…Why do people design cribs that can’t fit through doors?

This is a question that I have asked several times over the last hour and a half, usually in conjunction with either profanity; scatological commentary; and/or mild head trauma.  I should have filmed this; at one point I had the darn thing balanced on my head.

No, really.  I have one of those town houses where you have one room a floor.  Normally not a big deal, but when you’re in the middle of an exercise in applied topology…

Moe Lane


  • Catseye says:

    To keep the baby from rolling out the door?

  • lourae says:

    I say this ALL the time–“My life is a Stooges episode.”

    Hey Moe!

  • niall says:

    Did you perchance get this crib from the same folks who made Dirk Gently’s couch?

  • Spegen says:

    Solution: chainsaw

  • Kresh says:

    …because they’re not supposed to be mobile? On purpose?

    Why is it manufacturer fail and not user fail? I mean, YOU WERE BALANCING IT ON YOUR HEAD. I’m pretty sure that’s not covered in the user’s manual (you know, the two-page pamphlet that contains the phrase “Place Baby on Soft Side”).

    In other words; PICK A ROOM AND STAY THERE. Sheesh. It’s not rocket science… unless the crib actually has rockets installed. Then ignore everything I’ve said. You have bigger issues… like telling us where to buy one of our own.

  • Ric Locke says:

    Wait a minute. You need to find out, first, if you should be cussing the crib or the door.

    Doors in the US were a standard width for a century or more. Interior doors were 30″, exteriors 32″, in both cases before adding the molding that stops the door from swinging and seals the cracks. That datum is embedded in the database of everybody who makes things that go in houses, including furniture, fridges, washing machines… and cribs. If you go and measure your stuff, in practically all cases you’ll find it has at least one dimension that will go through a 28″ or 28.5″ opening — an interior door with moldings. The few things that don’t, like fridges, are usually installed in rooms with an exterior door, and will go through 31″, though sometimes just barely, and you might have to, e.g., take the door off the fridge before it will go.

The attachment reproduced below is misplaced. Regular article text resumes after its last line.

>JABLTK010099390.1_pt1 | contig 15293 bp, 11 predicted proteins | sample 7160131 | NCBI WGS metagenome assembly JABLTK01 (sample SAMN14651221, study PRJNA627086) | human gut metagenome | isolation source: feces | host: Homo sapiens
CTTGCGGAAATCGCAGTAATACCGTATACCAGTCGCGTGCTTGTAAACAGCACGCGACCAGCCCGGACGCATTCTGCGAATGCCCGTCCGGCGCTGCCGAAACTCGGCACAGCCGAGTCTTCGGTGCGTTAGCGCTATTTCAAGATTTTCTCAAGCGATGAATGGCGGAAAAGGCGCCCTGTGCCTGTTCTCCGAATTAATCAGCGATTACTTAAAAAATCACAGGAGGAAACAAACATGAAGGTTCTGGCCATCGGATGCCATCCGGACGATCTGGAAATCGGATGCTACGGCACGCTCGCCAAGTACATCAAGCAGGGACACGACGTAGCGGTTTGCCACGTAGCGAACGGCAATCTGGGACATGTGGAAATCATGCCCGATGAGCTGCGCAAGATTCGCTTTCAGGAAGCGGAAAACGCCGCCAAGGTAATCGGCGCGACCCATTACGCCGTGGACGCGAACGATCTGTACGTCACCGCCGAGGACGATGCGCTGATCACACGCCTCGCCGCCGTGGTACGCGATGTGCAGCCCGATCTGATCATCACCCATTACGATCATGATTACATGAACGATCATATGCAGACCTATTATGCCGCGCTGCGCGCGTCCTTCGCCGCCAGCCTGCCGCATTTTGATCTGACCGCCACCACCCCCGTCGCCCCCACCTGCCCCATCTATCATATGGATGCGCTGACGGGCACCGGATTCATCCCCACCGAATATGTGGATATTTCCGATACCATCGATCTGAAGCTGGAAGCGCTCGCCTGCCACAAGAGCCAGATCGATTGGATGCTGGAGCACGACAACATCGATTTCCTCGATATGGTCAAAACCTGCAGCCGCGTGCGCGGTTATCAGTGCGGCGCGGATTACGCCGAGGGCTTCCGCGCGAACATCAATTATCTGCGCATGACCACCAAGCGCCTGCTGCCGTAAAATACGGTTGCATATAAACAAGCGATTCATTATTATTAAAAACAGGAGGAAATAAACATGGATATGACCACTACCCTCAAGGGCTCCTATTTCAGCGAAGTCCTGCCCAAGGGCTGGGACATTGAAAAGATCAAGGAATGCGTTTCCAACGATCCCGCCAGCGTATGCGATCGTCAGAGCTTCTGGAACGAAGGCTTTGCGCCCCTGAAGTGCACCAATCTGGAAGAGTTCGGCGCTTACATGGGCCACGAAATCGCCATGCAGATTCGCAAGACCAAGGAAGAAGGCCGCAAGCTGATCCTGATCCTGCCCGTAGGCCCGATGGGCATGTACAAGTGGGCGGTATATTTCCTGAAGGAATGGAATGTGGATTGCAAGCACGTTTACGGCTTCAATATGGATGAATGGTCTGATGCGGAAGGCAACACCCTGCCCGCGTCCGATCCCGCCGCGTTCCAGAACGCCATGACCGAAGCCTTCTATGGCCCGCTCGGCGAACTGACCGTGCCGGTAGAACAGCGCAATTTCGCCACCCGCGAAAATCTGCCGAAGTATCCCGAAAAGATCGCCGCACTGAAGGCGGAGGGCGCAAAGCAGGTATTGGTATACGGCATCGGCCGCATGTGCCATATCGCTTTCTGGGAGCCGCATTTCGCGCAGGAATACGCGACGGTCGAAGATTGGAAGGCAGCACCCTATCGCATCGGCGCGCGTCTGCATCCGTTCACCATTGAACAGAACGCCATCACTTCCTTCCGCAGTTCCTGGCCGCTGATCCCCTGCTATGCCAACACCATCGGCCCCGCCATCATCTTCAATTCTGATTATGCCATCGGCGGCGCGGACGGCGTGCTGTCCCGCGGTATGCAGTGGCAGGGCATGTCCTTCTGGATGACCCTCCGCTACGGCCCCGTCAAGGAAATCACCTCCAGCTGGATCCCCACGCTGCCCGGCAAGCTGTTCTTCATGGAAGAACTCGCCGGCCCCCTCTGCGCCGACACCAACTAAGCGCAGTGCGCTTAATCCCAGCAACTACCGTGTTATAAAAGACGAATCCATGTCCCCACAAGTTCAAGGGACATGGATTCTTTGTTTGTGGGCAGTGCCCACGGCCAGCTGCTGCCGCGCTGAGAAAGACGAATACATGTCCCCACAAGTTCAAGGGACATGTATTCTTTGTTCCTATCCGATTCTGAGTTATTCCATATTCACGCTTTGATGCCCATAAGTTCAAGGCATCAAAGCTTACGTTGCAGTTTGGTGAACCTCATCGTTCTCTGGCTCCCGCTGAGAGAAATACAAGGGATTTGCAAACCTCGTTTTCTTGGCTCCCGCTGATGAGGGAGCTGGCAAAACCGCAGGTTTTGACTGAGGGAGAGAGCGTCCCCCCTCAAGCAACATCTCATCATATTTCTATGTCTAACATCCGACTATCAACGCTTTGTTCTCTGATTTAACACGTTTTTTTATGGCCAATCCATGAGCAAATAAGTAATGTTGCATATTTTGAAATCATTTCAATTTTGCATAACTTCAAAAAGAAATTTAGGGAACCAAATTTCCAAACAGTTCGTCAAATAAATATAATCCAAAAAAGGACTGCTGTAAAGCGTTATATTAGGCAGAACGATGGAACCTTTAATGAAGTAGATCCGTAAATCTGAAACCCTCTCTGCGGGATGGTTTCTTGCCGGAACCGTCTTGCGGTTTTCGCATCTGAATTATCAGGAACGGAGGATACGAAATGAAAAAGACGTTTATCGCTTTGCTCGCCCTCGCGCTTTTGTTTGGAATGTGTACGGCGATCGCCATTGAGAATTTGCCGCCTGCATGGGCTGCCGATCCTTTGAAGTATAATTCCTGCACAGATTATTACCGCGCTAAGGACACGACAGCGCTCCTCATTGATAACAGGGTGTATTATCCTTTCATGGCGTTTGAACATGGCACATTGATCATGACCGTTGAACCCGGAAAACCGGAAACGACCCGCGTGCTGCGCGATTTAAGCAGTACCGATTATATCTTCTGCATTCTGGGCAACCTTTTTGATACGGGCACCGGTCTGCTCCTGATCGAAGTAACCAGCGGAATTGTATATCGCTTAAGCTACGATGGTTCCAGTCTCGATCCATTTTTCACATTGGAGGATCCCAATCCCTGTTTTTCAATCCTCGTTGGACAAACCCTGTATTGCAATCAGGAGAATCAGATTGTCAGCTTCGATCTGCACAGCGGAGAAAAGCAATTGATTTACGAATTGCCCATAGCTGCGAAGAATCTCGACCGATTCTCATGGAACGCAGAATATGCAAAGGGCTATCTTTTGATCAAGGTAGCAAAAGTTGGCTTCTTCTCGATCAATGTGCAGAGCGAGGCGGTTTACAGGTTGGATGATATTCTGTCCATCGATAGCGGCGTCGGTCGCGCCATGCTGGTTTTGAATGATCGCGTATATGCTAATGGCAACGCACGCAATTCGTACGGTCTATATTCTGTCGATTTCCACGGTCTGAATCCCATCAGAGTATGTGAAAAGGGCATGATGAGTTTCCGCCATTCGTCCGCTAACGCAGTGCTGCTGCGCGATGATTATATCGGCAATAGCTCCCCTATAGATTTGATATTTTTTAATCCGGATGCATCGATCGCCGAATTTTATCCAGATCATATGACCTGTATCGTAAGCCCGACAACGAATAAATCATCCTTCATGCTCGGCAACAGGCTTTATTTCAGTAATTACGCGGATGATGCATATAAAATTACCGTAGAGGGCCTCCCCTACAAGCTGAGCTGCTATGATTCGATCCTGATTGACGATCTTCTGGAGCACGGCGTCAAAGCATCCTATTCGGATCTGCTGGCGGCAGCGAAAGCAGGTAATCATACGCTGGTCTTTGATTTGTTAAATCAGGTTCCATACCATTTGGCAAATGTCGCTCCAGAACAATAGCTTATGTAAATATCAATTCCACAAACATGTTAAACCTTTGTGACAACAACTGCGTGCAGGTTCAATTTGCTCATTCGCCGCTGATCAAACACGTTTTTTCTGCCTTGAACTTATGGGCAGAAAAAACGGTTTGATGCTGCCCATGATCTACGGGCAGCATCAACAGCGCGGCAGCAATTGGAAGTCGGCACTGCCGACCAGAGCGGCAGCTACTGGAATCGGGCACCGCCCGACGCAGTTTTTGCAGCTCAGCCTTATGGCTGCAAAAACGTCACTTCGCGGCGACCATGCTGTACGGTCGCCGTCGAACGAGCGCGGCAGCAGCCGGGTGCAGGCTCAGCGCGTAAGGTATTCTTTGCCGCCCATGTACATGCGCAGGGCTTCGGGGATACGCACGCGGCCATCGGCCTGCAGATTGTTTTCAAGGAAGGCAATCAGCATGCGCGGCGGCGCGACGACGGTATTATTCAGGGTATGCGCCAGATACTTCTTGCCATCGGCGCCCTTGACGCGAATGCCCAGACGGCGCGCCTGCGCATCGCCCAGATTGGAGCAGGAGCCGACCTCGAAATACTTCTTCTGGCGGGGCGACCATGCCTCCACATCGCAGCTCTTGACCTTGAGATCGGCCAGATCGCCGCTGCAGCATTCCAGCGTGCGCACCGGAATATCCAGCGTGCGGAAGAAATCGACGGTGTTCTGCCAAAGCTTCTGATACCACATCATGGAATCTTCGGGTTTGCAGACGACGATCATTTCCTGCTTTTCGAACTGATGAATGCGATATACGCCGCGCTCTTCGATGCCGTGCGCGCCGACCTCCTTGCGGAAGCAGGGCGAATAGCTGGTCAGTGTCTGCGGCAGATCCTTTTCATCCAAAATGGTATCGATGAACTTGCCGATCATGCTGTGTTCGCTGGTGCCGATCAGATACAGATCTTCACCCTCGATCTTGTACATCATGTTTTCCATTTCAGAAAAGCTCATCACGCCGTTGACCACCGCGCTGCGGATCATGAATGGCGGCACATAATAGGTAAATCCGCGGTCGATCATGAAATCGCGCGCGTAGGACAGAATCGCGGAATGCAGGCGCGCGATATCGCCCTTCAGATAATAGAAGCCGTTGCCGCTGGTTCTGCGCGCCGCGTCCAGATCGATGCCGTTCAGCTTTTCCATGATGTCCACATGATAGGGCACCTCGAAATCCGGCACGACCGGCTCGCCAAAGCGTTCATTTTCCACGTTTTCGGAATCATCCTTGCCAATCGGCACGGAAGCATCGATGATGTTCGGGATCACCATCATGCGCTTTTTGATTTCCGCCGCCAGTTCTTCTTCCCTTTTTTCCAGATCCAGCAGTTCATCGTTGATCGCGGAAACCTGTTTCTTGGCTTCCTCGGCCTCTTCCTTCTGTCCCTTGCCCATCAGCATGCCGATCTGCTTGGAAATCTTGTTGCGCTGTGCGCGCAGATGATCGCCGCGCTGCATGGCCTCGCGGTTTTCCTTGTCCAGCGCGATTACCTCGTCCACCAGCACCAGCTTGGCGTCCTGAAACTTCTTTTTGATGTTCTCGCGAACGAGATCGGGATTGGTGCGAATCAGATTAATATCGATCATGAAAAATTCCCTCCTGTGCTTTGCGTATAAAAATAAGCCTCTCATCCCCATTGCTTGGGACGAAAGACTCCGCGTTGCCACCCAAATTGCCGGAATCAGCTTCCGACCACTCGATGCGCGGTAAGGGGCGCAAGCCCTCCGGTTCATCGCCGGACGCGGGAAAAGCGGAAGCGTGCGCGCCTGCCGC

But if your town house was built in the last twenty years it’s highly likely the builder saved a few bucks by putting in narrower doors, generally 30″ exterior and 28″ interior, though I’ve seen a few that are 28/26 — basically trailer dimensions. Go ahead and cuss the builder and architect; furniture and appliance designers certainly do, and with feeling. But remember, you’re the one who bought the place.

  • Catseye says:

    Depending on the type of windows you have it may be easier to move large pieces of furniture into and out of the house thru the windows than the doors that is the way my lower windows are built. Works great on couches, we haven’t had to buy a crib for the next grand kid yet so we”ll see. It does make doing repairs/replacement of the windows a pain since they are non-standard sizes.

  • BCochran1981 says:

    Some comments from people that don’t have kids. The reason you move that stuff is that a) you’re getting rid of it, or b) you’re having another kid and want to reuse it because it’s [email protected]&$#ing expensive. I found this out the hard way when I attempted to move our rocker/glider from my older daughter’s room (where it was assembled) to my younger daughter’s room. And btw, what’s with all the “so it’s not mobile!” comments?? Since when is a crib ever mobile? Don’t believe I’ve ever seen a crib on wheels. And even if it was on wheels, how exactly are the kids gonna move it from inside?

  • DanB says:

    The couch…the couch, it tasks me. It tasks me and I shall have it! I’ll drag it ’round the moons of Nibia and ’round the Antares Maelstrom and ’round Perdition’s flames before I give it up!

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